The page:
Households are provided with a web platform to create an action plan and track their progress in each topic and the overall program. There are 118 actions that participants can choose from, some of which is done at the individual level, while others are as a collective. Local government and nonprofit resources are integrated into each action to amplify their impact. It took me a long time to grasp all of the moving parts of CNIV by 2025, so if you’re confused right now, so was I. 

To avoid getting caught up in all the reasons why reaching a carbon-neutral Isla Vista with the Cool Block program would not work, I found inspiration in the reasons that it could. I broke down my base motivation for why I wanted to be a part of this, which stemmed from the positive impact that I hope to make in my community and in the world. I want to help my generation feel like they have the power and the information to address climate change and to take action on behalf of generations to come. And if enough residents in Isla Vista went through the Cool Block carbon reduction program, we would rapidly decrease our carbon footprint. As a community that likes to compete for who can compost the most, show off their pet plants, wear thrifty attire, and avoid taking a car around, we could make this happen. So I decided to try it out.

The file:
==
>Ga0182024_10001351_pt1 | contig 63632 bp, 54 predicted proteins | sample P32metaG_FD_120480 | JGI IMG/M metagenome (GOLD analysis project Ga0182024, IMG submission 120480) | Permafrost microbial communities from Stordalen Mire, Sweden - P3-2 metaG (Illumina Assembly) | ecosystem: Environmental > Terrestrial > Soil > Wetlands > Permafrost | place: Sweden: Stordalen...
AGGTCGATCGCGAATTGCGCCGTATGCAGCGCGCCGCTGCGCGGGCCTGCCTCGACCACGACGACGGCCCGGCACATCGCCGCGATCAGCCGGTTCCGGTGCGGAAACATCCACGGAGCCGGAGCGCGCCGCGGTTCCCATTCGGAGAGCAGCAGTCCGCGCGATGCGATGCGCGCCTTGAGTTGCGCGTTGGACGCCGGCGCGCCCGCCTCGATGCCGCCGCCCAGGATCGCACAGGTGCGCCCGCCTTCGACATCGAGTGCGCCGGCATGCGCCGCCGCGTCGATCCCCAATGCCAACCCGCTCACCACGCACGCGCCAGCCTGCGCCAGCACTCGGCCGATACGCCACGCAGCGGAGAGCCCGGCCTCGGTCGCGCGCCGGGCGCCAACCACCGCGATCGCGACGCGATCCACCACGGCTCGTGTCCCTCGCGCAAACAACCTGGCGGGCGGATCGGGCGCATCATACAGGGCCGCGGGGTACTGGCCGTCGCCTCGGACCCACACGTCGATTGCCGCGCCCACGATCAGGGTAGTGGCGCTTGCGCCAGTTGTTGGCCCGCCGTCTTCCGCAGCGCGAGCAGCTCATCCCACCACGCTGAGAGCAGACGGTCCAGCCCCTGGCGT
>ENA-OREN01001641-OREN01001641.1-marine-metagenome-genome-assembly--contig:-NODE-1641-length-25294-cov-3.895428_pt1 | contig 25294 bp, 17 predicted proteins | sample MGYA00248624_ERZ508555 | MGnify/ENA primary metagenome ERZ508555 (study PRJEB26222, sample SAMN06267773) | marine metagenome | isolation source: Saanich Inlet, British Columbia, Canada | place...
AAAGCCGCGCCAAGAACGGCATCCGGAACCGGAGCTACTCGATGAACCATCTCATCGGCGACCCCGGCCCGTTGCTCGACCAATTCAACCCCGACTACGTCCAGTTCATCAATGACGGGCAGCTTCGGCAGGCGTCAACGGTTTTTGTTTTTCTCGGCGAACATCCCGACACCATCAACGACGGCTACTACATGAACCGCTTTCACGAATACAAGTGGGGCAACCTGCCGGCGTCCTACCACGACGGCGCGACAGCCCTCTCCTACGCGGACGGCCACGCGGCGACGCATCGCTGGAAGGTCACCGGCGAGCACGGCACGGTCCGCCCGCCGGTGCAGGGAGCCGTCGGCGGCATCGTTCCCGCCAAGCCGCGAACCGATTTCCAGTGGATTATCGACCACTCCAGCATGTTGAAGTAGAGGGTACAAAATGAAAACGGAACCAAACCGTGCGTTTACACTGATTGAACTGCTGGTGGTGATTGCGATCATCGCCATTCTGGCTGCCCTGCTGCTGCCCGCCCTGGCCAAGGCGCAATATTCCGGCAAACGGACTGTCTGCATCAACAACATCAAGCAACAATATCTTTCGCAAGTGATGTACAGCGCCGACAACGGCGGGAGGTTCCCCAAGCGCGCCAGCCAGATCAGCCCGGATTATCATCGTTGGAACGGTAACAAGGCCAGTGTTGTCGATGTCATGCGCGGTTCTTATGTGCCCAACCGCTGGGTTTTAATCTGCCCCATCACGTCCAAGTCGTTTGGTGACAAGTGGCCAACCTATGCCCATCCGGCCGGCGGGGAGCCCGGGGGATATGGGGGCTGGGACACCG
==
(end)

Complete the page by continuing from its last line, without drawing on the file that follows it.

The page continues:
Throughout Fall Quarter we held information sessions, gave presentations, and engaged with community leaders in order to recruit “Block Leaders” to pilot the program in February. Those who were interested in becoming Block Leaders attended a half-day long training to prepare for recruiting their neighbors for the 4.5-month program. 

Nearly 20 UCSB students from all grades and a variety of majors trained to become Block Leaders. All were united in helping Isla Vista become a resilient community, getting to know one another, and envisioning carbon neutrality in the next five years.